The Short Review

shining the spotlight on short story collections

Interview with Rachel Tresize, Author of Cosmic Latte

Interview with Rachel Tresize

author of Cosmic Latte, reviewed by Nuala Ni Chonchuir

How long did it take to write all the stories in this collection?
I started as soon as my first collection, Fresh Apples, was published in 2005, so six years altogether, either side of two novels and a play. It seems a really long time, two stories a year, but I wasn’t rushing them, just fitting them in when I could.

Did you have a collection in mind when you were writing them?
I suppose I did, because my first collection was a success and a second collection seemed like the natural way to proceed but the first two stories I wrote were commissioned by magazines with the theme already set so initially I didn’t know what the theme or encompassing idea would be for the whole collection until I was halfway through and displacement, war and death were three of the recurring matters.

How did you choose which stories to include and in what order?
With a lot of help from my editor. I submitted thirteen stories originally, two of which were very sketchy first drafts. My intention was to rework them during the editing process but I had other work on and never got around to it so those were the two that were dropped. I ordered the stories so that the two Jewish, two Irish, two American and two Welsh settings weren’t too close together. My editor agreed largely with the list but moved what I think was her favourite story, Czech Marionettes, to the beginning.

What does the word “story” mean to you?
The word ‘story’ to me means ‘voice’. I’m much more interested in who’s telling the story and why, than the plot and the perfect way to structure it. Stories change slightly when they’re told by different people. Some people exaggerate more than others and some people are more interested in one aspect than another. And through voice we recognise ourselves in other people’s stories. That’s what I’ve tried to concentrate on a little with the Cosmic Latte collection. We’re more similar than we are different, wherever we come from or whatever our culture is.

Do you have a “reader” in mind when you write stories?
Yes, myself, and I can’t see further than that, and honestly wouldn’t want to. I think it would be a great pressure to have to try to please a certain kind of person. I’ve been asked this a few times and when I give this answer have often been told that I must have some idea who I’m writing for but I just do it for myself and hope that there’ are other people out there somewhere who are interested in the same kind of things as me. You are always your harshest critic anyway, probably, so it seems like a good way to go.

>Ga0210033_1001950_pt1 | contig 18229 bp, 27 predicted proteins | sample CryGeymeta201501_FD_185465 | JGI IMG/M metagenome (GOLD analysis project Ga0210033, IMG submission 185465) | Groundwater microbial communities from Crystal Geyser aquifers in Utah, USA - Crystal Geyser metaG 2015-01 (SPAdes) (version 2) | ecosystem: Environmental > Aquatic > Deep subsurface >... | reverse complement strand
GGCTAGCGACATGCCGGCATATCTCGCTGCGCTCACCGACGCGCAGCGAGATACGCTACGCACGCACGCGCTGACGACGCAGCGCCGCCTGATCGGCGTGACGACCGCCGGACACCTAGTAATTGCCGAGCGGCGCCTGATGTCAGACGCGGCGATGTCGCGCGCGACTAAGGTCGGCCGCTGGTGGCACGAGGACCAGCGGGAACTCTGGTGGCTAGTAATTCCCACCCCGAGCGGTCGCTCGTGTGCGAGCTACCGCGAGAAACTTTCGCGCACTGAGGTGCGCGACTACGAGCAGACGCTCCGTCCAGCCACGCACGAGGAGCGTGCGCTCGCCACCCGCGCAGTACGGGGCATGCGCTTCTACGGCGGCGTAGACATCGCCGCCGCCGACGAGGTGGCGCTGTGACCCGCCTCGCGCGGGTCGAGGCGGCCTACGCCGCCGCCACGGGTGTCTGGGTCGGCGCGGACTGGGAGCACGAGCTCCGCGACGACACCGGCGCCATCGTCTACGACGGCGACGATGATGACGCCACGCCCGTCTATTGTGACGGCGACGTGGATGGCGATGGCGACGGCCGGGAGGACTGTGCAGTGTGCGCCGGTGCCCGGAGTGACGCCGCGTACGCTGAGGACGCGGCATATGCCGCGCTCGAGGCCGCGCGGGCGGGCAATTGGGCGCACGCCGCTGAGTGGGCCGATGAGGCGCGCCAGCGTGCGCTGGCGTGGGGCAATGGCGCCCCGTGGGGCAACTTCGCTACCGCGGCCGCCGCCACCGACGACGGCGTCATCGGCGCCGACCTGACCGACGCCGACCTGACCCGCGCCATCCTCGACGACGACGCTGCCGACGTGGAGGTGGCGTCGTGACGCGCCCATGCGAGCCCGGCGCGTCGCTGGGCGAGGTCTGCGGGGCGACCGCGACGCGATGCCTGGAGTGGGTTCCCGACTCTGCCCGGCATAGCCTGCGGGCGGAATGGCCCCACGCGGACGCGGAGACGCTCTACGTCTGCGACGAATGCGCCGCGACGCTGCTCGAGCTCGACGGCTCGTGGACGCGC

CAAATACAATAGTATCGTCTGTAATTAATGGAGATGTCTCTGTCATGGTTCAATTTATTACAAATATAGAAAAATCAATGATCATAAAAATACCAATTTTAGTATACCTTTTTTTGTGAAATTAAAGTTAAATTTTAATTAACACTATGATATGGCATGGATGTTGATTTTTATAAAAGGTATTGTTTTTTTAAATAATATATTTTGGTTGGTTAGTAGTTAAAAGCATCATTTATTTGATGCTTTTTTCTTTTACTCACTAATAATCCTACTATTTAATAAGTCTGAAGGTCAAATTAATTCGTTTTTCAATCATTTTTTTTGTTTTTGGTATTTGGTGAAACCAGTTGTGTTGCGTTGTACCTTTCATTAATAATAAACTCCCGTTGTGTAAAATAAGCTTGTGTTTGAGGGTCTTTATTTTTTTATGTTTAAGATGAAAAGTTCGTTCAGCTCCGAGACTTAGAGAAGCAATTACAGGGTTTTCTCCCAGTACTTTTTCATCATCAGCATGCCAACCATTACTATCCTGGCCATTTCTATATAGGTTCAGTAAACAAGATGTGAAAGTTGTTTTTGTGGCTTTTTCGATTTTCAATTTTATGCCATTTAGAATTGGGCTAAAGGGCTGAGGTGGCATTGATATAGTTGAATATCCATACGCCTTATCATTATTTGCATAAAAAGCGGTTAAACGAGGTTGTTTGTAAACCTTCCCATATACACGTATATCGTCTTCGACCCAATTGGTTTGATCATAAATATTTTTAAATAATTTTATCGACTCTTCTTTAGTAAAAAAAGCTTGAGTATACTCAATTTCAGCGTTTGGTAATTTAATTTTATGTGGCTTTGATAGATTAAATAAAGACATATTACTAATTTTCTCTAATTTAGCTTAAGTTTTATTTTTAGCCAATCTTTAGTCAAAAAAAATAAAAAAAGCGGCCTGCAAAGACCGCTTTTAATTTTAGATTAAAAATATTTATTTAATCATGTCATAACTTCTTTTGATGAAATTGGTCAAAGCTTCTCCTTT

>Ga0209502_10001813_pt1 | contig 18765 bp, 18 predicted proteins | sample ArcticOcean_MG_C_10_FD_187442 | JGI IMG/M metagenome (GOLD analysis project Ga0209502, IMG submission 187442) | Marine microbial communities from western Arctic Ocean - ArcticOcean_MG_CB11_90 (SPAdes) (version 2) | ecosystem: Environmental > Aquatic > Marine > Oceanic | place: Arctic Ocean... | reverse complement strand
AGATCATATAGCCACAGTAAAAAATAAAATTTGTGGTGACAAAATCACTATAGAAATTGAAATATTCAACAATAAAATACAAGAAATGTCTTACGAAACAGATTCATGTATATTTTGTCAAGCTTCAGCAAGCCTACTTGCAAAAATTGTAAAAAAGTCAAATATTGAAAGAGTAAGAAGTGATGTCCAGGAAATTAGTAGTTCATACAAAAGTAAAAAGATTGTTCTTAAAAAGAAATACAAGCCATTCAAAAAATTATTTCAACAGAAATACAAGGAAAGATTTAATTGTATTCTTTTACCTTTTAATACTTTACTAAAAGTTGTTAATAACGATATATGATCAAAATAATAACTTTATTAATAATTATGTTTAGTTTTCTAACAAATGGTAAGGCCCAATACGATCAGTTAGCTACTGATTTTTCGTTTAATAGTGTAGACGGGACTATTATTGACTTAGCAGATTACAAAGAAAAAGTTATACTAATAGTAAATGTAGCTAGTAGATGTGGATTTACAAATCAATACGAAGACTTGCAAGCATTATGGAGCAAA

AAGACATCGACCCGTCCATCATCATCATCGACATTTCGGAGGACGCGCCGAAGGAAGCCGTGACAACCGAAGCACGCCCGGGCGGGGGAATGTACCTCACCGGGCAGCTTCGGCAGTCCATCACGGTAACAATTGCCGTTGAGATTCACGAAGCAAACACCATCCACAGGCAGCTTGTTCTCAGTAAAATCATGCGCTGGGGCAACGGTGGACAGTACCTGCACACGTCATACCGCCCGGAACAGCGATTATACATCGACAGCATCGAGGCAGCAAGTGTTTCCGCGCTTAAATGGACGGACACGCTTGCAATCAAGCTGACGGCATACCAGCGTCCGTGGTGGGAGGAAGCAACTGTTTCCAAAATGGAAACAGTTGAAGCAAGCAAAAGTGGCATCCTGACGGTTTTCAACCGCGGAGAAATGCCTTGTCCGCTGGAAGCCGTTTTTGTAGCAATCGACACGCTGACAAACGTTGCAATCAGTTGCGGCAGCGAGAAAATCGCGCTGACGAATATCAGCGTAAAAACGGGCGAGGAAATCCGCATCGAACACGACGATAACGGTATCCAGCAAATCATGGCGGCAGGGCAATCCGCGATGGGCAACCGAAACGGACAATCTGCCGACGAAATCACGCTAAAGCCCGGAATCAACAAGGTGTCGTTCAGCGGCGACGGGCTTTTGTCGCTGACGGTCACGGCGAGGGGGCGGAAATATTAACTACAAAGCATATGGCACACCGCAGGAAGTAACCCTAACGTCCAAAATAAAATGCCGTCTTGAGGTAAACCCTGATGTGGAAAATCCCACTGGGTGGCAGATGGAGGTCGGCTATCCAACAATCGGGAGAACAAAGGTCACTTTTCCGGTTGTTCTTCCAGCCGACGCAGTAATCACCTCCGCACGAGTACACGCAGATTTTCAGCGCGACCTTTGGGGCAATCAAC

Is there anything you’d like to ask someone who has read your collection, anything at all?
I suppose, since it’s the first time I’ve written work set outside Wales, and in some cases don’t know the respective countries very well, I’d ask if the settings and dialects work. The first time I read The Blue Ruin Café aloud, (it’s set in Belfast), was at a festival in Swansea at which The Revelator Orchestra were also performing, and just as I was about to start, Peter Murphy walked in. Had I known he was coming I might have read something else but he didn’t seem to have any complaints about the Irish dialect. Actually, he was probably just being nice. Tell you what, scrap that; ignorance is bliss. Instead did they notice the continuity error in the Milstein Kosher Liquorice Co. where daisies freckle a Lithuanian field in early January?

How does it feel knowing that people are buying your books?
Mind-blowing. Why would they? That’s always my initial reaction, because I wrote it for myself. Then I think, are they really, because the royalty cheques always seem very few and far between.

What are you working on now?
I’m working on the same novel I’ve been working on for the past five years, a love story about a Hasidic Jew from Stamford Hill who falls for a prostitute on his holidays in a mid Wales seaside town. Prostitution and Hasidic Judaism are also two of the secondary themes in the Cosmic Latte collection, which came about when I was researching this novel. My first play for theatre, Tonypandemonium, is about to be staged by National Theatre Wales and I’ve also started a third short story collection. Again the overall theme has yet to materialise but so far they’re all set very close to home in the south Wales valleys.

What are the last three short story collections you read?
The Answer and Other Love Stories by Rebbecca Ray. You Can’t Keep a Good Woman Down by Alice Walker and The Outlaw Album by Daniel Woodrell.

Read the review of Cosmic Latte

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This entry was posted on September 1, 2013 by in interviews and tagged , , , .
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